Bio1151 Chapter 11 Cell Communication
  1. Cell-to-cell communication is essential for                organisms.

    Nitric oxide promotes the relaxation (dilation) of smooth muscles around blood vessels, increasing blood flow.

    This action is mediated by the second messenger cGMP, which is converted to GMP by the enzyme PDE5.

    The E.D. drug Viagra inhibits PDE5, thus prolonging the dilation and erection.

  2. Cells that are in direct          can communicate by connecting their cytoplasm.

    Direct contact.

    Animal cells have gap junctions where membrane proteins allow molecules to pass from one cell to another.

    Plant cells have plasmodesmata that connect the cytoplasm of adjacent cells.

  3. Animal cells communicate over short distances by            signaling and           signaling.

    Local signaling (short distance communication by diffusion). Paracrine signaling. A cell acts on nearby target cells by secreting local regulators (e.g., a growth factor), which diffuse to target cells. Synaptic signaling. A nerve cell releases neurotransmitters such as acetylcholine into a synapse, stimulating the target cell.
  4. Both plants and animals use           for long-distance signaling.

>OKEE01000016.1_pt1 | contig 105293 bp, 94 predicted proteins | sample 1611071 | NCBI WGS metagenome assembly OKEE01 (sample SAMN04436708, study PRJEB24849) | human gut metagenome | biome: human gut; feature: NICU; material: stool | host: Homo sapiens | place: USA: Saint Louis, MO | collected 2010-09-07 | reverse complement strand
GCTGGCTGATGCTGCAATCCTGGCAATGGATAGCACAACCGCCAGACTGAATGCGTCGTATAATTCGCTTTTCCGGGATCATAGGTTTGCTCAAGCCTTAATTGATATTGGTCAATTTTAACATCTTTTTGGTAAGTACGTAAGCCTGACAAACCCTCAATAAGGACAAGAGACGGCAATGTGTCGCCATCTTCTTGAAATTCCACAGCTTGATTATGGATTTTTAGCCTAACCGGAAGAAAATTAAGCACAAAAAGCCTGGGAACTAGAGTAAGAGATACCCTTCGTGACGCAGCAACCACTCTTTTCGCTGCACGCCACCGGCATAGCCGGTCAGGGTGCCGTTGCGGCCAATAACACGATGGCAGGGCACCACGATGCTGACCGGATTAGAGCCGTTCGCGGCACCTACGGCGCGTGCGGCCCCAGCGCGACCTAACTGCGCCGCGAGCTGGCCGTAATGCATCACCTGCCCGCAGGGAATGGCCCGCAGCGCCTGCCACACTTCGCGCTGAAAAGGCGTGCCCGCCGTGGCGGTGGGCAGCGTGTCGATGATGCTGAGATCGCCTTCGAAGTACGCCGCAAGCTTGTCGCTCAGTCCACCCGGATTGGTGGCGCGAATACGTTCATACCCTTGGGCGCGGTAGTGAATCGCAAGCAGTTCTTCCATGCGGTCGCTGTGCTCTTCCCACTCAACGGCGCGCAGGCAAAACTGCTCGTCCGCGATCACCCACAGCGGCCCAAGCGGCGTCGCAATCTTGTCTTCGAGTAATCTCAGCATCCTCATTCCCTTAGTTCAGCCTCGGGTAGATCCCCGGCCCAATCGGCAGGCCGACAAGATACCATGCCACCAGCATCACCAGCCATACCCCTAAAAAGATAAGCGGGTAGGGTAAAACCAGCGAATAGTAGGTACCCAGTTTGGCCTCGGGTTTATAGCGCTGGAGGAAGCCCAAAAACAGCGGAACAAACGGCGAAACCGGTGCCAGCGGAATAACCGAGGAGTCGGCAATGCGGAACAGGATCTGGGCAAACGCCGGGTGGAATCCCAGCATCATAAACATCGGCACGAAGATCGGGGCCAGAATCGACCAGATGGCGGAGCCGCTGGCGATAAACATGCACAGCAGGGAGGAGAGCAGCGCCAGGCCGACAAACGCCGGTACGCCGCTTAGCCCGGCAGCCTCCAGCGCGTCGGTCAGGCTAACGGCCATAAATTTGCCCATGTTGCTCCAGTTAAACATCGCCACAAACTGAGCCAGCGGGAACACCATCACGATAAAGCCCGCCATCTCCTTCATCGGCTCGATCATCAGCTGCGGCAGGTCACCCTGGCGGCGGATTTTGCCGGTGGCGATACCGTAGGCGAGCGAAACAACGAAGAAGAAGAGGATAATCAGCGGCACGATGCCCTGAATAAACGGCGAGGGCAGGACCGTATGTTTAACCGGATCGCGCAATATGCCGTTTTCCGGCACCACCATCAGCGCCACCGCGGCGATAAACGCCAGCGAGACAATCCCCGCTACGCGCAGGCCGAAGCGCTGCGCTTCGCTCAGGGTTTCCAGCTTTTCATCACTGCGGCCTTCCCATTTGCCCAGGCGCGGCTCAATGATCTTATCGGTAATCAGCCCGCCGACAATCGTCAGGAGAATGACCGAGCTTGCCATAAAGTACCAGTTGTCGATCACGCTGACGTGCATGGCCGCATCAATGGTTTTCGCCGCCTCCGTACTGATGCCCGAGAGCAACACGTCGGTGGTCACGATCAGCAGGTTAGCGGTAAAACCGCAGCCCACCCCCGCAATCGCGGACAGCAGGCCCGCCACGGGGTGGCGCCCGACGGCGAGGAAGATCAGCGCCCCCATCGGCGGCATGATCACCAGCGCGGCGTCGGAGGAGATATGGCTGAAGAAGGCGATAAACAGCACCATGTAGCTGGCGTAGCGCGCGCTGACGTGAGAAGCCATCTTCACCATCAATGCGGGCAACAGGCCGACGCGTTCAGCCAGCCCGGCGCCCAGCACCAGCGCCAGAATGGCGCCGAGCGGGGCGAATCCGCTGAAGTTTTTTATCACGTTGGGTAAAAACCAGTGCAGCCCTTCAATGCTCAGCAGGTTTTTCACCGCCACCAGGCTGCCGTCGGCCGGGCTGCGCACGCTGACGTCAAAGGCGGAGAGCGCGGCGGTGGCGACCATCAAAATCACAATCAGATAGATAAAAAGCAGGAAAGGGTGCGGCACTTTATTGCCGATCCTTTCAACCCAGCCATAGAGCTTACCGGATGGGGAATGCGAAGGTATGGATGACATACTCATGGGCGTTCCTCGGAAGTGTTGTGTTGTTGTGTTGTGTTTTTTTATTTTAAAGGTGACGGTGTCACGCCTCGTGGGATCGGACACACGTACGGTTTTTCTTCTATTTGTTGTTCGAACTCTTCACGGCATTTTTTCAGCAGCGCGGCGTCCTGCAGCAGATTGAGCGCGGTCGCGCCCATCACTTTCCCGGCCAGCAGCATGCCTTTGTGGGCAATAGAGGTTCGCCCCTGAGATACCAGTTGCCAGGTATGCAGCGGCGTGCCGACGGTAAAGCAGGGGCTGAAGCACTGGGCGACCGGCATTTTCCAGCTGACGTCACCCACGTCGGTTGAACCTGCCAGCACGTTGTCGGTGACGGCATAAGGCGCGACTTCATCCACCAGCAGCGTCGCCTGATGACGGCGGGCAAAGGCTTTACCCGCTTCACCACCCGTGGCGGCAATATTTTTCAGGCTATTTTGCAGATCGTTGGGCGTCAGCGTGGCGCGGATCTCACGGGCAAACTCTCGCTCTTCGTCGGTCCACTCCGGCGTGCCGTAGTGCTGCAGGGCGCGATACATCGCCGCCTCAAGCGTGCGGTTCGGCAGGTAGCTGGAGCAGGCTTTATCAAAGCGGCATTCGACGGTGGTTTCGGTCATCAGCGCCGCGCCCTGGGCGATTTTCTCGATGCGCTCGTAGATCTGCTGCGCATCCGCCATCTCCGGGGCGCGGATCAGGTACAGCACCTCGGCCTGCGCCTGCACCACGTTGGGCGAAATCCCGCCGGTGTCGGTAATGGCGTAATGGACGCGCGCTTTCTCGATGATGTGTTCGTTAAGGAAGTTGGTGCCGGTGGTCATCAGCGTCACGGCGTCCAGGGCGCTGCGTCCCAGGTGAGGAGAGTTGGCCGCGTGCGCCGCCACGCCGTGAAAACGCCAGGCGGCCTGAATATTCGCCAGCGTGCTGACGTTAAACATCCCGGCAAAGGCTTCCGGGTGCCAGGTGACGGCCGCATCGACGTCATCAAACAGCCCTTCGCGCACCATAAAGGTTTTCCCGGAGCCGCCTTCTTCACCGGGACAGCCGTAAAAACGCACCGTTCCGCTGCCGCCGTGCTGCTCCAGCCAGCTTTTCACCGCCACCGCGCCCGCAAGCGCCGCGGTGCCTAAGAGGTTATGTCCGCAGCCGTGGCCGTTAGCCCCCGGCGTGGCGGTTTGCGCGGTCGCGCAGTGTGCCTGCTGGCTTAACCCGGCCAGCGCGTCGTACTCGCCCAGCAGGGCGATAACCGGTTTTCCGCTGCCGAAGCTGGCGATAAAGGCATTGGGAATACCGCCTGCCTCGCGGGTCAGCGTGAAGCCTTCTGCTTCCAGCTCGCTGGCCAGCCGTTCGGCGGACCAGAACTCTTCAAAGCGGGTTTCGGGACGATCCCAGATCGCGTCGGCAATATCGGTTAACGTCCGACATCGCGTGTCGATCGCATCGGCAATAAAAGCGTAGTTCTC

Long-distance signaling.

    Specialized endocrine cells secrete hormones into body fluids, often the blood.

    Hormones then travel long distances via vessels to distant target cells.

  5. Cell signaling comprises three stages:            ,               , and           .

    After reception of a signal molecule, transduction involves a pathway of reactions, with each molecule in the pathway causing a change in the next molecule, eventually activating a response. Overview:
    • reception

      In reception, a signal molecule binds to a receptor protein, causing it to change shape.

    • intracellular receptors
    • membrane receptors:+ G-protein-linked receptors+ receptor tyrosine kinases
    • ion channel receptors


        Steroid hormones such as testosterone are made from the lipid cholesterol.

        The hydrophobic steroids can cross the lipid bilayer of the plasma membrane to bind intracellular receptors.

        In this case the response is to stimulate DNA in the nucleus to produce proteins.

        G-protein-linked receptors.
      • The G-protein is inactive when it is attached to a GDP (guanosine diphosphate) molecule.
      • A signal molecule binds to the receptor, which changes shape and binds to the inactive G-protein. A GTP molecule displaces the GDP, and activates the G-protein.
      • The activated G-protein binds to another enzyme and activates it to initiate a cellular response.
      • The G-protein hydrolyzes the GTP and returns to an inactive state.

      • Receptor tyrosine kinases contain multiple tyrosines and are inactive in the monomer state.
      • Binding of signal molecules, such as insulin, causes 2 monomers to form a dimer.
      • ATP donates a phosphate to each of the tyrosines.
      • Relay proteins bind to the phosphorylated tyrosines, and trigger different cellular responses.